The ACN stand offers us a privileged observation point of the young people who pass by. There are young people from Jamaica, where Catholics are just 1%, accompanied by two young missionaries from Belize, Fr. Maicon and Brother Maximilian, belonging to a new congregation called 'Misioneros de los pobres', founded in the '80s by a former Jesuit of Chinese origins, Father Ho Lung Richar. Their charism is to serve the poorest and homeless inspired by the words of Jesus in Matthew 25, 35-40. A Latin American group, therefore, with only 30 years of existence and this, with its more than 500 members, not only in Jamaica, but in India, the Philippines, Haiti, Uganda, Kenya, USA and Indonesia: a Church with 1% Catholics able to look to the mission ad gentes, with courage and hope.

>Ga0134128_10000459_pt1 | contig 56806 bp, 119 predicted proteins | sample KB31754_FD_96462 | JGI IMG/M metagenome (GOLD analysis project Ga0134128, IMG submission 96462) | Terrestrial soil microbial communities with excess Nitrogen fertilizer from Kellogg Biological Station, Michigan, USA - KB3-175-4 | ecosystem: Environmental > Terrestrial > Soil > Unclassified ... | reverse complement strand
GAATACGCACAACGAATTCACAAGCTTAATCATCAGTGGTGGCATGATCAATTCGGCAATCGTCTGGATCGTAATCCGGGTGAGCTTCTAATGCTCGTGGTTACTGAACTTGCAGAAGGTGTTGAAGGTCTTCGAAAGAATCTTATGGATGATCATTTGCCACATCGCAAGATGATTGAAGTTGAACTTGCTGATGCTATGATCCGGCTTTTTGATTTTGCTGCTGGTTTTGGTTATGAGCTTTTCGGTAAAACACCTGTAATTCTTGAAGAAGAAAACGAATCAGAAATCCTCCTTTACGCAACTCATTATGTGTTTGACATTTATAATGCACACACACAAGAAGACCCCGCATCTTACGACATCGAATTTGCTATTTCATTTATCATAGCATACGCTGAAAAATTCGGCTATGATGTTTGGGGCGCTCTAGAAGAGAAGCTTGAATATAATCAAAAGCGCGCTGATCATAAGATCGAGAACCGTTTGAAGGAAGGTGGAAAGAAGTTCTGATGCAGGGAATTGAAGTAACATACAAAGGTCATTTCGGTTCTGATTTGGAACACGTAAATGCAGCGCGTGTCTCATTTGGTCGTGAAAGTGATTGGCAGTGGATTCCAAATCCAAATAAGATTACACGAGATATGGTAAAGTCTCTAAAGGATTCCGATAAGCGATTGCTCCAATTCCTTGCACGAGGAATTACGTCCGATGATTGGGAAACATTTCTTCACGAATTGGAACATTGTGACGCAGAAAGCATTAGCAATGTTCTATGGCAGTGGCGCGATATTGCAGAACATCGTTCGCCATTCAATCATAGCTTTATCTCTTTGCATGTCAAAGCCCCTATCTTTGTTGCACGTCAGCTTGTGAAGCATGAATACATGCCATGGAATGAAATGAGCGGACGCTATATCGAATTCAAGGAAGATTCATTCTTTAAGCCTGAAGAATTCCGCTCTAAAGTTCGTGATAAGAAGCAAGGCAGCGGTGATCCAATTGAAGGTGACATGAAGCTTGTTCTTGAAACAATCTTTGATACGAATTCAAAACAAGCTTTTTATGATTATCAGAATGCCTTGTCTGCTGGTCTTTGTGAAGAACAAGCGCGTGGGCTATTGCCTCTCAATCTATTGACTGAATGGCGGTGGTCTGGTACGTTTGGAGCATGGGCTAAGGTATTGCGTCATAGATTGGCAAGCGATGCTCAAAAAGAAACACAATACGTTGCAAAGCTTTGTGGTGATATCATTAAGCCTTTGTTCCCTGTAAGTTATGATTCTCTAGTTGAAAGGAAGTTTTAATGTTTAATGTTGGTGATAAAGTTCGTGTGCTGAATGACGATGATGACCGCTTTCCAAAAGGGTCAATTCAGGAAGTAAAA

Another interesting group who came to the stand was of 8 young people from central China, led by Fr. Marco Chen, of one diocese where PIME worked for decades. During the Mass, Fr. Marco told his story of how his vocation was born thanks to the testimony of his grandmother and mother who told him about the times in which the missionaries preached the gospel in those inaccessible areas, and they were called men of God.  When he was a child, Fr. Marco listening to those stories felt the desire well up in him to be a man of God, and after overcoming many obstacles, access to studies and economic difficulties, he finally achieved his desire to become a priest. To him it seemed impossible to come to Brazil for World Youth Day with the youth of his parish, but his dream was realized thanks to ACN. On the altar he laid a reliquary with a relic: um fragment of bone of the Chinese martyrs, found in a mass grave. This witness aroused enthusiasm and emotion among the young people present. Fr. Marco pointed out that China above all needs faith and asked for our prayers.